6 Blurred Boundaries, Hybrids, and Changelings The Fortunes of Nonprofit Organizations in the Late Twentieth Century

pdf iconDownload PDF (205.7 KB)
pp. 147-202

For twenty years I have been trying to describe and analyze the historical development of the “third,” “independent,” or “nonprofit” sector. My earlier attempts (Hall 1982, 1987) treated the phenomenon as a straightforward historical narrative: I began at the beginning and worked my way to the end, from Elizabeth I’s Statute of Charitable Uses to the 1969 Tax Reform Act and beyond. ...

read more

7 Locating Corporate Environmentalism Synthetics, Implosions, and the Bhopal Disaster

pdf iconDownload PDF (173.8 KB)
pp. 203-244

Corporate environmentalism promises to help us clean up the past and manage future risks, while continuing to provide “better living through chemistry.” The promise circulates in glossy brochures sent to shareholders, at meetings in which citizens chat with plant managers, and within the enclaves of corporations themselves. ...

read more

8 Worlding Cyberspace Toward a Critical Ethnography in Time, Space, and Theory

pdf iconDownload PDF (216.9 KB)
pp. 245-304

Cyberspace is (check one; if reading this on the Web, click on one of the underlined links): (a) a game of finance and corporate maneuver; (b) an undoing of the legal system of intellectual and economic property rights, patents and copyright, secrecy and military export laws, and community standards for moral codes, as well as an undoing of several other traditional intellectual ...

read more

9 American Moderns On Sciences and Scientists

pdf iconDownload PDF (142.5 KB)
pp. 305-333

When I finished writing Making PCR, A Story of Biotechnology (Rabinow 1996), I wanted to reflect on the process and the stakes of the experience, to return to some of the original questions I had wrestled with in choosing and defining the research. PCR, or the polymerase chain reaction, provides the means to make genetic scarcity into ...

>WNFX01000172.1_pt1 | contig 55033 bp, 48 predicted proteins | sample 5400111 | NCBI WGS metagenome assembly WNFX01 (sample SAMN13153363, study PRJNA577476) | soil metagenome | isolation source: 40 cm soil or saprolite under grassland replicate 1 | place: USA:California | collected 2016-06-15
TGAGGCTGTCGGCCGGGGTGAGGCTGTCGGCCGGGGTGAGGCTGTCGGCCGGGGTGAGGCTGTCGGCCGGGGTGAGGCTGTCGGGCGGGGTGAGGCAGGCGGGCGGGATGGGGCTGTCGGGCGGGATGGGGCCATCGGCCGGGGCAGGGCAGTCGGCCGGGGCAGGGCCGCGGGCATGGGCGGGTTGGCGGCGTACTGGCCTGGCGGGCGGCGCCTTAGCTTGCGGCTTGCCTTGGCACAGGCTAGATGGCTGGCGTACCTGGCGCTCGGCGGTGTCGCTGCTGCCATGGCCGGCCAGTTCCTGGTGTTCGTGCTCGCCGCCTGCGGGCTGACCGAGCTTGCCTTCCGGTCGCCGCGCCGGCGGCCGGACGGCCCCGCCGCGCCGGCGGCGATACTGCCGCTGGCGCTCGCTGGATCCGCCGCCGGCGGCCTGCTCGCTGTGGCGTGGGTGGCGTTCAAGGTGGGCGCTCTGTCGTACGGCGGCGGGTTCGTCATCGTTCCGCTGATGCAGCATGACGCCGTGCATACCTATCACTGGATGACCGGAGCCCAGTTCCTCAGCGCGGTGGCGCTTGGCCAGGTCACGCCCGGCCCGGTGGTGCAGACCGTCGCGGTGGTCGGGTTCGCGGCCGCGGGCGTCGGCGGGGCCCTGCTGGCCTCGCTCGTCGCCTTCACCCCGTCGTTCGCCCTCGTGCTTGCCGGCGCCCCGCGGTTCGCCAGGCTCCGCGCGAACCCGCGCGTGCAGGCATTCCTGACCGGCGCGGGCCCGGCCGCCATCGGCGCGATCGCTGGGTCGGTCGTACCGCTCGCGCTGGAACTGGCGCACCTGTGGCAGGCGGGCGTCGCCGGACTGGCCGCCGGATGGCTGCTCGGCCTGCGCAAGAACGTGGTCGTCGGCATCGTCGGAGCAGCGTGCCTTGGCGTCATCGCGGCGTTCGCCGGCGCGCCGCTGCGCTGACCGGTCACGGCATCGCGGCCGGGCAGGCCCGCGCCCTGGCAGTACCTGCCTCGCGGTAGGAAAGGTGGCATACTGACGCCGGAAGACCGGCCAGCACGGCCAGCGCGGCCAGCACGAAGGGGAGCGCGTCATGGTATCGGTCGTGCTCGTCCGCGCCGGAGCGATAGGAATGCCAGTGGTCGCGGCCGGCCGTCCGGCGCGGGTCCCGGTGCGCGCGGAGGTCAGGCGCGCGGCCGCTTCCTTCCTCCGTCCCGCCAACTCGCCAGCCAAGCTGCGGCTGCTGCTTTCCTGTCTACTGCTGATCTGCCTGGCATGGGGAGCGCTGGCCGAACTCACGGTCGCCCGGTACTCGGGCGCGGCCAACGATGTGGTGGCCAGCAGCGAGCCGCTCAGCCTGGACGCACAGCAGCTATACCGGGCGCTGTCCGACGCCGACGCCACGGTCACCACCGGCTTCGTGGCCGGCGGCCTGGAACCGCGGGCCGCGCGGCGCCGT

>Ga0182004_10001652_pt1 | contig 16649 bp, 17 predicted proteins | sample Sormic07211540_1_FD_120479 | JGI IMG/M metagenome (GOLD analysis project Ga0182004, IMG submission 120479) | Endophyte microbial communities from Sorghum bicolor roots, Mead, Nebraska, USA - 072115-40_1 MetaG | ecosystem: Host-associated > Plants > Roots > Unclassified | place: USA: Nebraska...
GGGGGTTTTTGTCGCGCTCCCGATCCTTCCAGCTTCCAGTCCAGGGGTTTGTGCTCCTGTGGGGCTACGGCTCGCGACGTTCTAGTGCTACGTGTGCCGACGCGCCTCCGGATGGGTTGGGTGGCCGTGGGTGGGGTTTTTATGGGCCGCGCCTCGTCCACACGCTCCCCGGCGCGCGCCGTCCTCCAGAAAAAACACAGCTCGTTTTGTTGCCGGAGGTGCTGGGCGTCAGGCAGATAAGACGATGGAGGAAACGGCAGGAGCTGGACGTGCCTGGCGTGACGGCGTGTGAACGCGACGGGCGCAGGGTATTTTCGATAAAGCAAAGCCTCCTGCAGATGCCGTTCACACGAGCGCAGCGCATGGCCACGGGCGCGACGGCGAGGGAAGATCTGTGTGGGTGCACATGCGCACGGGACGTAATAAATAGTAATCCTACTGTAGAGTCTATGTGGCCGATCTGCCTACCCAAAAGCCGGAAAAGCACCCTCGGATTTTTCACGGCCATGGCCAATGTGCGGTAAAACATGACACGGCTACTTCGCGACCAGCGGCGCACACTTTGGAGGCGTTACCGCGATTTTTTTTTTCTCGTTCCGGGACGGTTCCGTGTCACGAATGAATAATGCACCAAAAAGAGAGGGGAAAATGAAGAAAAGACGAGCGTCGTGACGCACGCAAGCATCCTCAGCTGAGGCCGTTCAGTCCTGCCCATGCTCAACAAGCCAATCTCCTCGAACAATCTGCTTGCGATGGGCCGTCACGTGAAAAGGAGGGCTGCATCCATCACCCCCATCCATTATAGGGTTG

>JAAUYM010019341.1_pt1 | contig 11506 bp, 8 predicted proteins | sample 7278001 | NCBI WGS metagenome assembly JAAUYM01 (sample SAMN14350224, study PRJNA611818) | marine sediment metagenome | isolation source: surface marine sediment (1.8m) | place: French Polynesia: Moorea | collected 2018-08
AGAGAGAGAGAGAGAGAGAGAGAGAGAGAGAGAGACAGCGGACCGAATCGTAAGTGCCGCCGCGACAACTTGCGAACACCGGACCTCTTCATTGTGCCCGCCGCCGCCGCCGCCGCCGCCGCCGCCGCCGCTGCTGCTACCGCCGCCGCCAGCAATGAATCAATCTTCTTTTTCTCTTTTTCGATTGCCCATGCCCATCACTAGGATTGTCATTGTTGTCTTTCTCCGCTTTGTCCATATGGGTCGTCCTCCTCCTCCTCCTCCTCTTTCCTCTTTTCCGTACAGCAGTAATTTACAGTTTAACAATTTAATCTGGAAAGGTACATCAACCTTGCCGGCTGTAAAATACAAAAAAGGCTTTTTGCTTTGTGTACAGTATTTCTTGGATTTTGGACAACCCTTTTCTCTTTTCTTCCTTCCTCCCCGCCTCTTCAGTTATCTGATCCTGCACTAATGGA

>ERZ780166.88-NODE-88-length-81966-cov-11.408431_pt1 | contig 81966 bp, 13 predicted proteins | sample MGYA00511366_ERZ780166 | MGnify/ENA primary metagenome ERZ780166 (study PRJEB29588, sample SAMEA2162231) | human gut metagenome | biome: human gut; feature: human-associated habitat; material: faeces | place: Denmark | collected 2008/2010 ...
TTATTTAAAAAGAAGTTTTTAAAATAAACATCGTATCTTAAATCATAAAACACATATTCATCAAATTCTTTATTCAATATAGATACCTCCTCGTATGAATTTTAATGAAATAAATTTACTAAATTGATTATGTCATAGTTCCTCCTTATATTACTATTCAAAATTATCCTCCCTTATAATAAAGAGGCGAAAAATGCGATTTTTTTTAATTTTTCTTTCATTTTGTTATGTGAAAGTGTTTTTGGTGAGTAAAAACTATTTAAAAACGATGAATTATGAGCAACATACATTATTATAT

read more

10 Postmodernist Critique in the 1980s, Nuclear Diplomacy, and the “Prisoner’s Dilemma” Probing Family Resemblances

pdf iconDownload PDF (134.1 KB)
pp. 335-359

This paper is an experiment that focuses on high-level Cold War diplomacy in its twilight and critical postmodernism in its prime. I ask, in a US framework, about the state of internal change within the power/knowledge1 of nuclear diplomacy, a state that parallels in nonobvious ways critiques of the humanities and human sciences disciplines that emerged and spread during the 1980s. ...

read more

11 Merchants in the Temple of Scholarship American University Press Publishing at Century’s End

pdf iconDownload PDF (135.3 KB)
pp. 361-386

As the present century draws to a close, university presses in the US are enjoying something of a heyday. Against all odds—diminishing markets for scholarly books, increasing costs of book manufacture, decreasing sources of outside subvention, the financial and intellectual crisis that besets many leading American universities, and technological and other social ...


pdf iconDownload PDF (177.2 KB)
pp. 387-419


pdf iconDownload PDF (140.6 KB)
pp. 421-440

Other Titles in the Series

pdf iconDownload PDF (43.5 KB)
pp. 450-452


pdf iconDownload PDF (1.3 MB)
p. 453-453

Back cover

pdf iconDownload PDF (570.6 KB)
p. 454-454

E-ISBN-13: 9781938645242
E-ISBN-10: 1938645243
Print-ISBN-13: 9780933452510
Print-ISBN-10: 0933452519

Page Count: 456
Publication Year: 1999

Edition: 1